Outside a tony osteria in the mission District, the oldest settled part of San Francisco, a 29-year-old muralist with the word hopeless tattooed across his knuckles holds a sign: miserable, hungry, homeless and completely without any shred of hope. Ronin Tomoshima has been living on the streets for six months and standing on this spot for two hours, panhandling outside a restaurant where a $29 octopus sandwich sold out by 8 p.m. and was quickly replaced by a $27 swordfish plate. "A bunch of rich people moved into my neighborhood," he says. "I'm not going to let them run me out because they have more money than me."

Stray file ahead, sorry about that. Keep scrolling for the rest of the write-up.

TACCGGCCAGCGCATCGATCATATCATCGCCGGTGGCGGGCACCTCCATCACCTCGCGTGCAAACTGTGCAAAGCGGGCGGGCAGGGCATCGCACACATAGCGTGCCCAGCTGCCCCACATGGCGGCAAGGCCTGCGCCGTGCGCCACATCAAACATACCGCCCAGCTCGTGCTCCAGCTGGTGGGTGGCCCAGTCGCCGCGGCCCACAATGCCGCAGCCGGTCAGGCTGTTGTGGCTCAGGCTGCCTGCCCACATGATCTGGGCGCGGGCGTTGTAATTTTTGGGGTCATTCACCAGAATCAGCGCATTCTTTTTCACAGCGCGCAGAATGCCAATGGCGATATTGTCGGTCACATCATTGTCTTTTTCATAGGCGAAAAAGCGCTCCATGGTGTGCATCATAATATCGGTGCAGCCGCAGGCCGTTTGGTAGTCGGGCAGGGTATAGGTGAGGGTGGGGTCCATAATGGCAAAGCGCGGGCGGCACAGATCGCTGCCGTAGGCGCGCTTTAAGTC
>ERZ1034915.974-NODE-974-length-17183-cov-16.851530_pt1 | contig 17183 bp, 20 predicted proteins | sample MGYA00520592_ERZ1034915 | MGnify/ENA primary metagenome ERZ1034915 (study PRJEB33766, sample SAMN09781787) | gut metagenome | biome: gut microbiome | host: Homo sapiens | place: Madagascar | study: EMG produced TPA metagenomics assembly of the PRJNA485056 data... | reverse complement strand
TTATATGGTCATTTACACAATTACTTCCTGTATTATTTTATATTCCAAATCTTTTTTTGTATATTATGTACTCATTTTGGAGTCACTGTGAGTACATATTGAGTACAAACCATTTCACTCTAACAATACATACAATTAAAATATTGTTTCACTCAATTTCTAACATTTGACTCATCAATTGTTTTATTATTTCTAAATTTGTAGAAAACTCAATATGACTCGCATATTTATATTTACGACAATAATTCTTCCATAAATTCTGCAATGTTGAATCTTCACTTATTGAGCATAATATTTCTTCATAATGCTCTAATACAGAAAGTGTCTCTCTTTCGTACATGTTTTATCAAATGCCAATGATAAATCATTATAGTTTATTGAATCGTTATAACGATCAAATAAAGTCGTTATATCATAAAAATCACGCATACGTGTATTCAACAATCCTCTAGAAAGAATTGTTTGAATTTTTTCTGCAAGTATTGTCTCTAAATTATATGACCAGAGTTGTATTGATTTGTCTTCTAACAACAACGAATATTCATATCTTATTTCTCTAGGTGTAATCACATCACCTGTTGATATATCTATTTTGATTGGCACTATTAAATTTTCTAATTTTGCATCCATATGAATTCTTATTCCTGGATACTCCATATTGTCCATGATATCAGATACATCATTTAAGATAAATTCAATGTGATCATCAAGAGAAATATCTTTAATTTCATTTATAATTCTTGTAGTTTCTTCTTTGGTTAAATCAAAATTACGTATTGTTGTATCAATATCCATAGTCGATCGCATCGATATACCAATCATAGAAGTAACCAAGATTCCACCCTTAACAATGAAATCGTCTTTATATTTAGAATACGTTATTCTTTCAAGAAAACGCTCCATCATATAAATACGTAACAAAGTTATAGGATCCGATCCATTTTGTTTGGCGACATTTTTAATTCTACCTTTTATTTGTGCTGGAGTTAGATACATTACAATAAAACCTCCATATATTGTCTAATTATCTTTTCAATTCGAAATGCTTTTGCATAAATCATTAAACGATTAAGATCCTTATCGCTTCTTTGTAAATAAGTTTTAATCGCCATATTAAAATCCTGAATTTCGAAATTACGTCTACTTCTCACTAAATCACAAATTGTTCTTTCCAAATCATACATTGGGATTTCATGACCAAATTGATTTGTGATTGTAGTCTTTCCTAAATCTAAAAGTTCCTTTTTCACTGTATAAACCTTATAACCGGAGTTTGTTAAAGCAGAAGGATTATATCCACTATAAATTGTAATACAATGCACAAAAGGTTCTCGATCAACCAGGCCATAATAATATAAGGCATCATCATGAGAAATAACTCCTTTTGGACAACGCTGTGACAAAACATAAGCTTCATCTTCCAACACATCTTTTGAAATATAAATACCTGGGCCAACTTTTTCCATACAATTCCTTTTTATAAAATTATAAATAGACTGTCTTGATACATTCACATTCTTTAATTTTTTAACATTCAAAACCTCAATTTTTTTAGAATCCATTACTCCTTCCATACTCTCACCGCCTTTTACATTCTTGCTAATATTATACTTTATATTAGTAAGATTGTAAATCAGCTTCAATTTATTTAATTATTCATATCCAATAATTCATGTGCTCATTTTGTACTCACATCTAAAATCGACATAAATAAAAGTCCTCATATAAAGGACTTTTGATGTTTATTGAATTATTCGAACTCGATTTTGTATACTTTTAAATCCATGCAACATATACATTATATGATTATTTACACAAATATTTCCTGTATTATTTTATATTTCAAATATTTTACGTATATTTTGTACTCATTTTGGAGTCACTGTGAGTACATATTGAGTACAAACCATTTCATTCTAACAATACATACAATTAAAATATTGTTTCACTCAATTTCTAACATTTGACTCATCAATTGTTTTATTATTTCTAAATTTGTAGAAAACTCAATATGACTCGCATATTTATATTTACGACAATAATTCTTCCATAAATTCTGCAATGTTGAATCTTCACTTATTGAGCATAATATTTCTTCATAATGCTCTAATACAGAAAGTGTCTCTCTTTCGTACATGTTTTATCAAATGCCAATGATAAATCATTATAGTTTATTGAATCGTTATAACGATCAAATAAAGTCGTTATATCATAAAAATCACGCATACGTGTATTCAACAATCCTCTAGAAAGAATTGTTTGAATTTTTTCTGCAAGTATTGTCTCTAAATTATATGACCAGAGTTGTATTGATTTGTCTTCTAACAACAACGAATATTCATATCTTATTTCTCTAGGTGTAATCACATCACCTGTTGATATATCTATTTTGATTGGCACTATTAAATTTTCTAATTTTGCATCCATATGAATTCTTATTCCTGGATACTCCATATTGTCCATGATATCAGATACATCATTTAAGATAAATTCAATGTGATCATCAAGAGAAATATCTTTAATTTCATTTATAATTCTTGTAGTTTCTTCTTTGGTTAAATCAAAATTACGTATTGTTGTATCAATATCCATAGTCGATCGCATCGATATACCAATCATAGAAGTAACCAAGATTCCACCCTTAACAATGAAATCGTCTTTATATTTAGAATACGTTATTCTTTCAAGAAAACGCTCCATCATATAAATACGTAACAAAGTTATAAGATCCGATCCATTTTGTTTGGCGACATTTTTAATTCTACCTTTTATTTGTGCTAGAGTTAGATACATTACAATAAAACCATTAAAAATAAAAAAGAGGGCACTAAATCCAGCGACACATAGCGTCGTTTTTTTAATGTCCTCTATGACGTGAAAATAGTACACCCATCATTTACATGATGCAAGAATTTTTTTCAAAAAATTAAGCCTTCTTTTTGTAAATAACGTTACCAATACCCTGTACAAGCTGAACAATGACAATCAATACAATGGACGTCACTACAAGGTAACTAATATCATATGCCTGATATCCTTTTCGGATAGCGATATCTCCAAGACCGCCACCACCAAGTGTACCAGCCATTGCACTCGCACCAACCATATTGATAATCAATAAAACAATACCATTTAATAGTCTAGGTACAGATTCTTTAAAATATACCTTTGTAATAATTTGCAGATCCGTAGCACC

Class tensions have settled over life in San Francisco like a dreary fog. Teachers, cooks and musicians are packing their bags as high-rises with two-bedroom apartments renting for $6,000 per month open their doors. A combination of exploding wealth and limited space has led to an affordability crisis. Much of the angst among the have-nots is directed toward the region's booming tech sector, which is attracting well-paid workers who once settled around San Jose and now regard the City by the Bay as the only place to be. City leaders, meanwhile, are trying to make peace among the deep-rooted residents who made the neighborhoods what they are and the tech companies that are making the economy hum.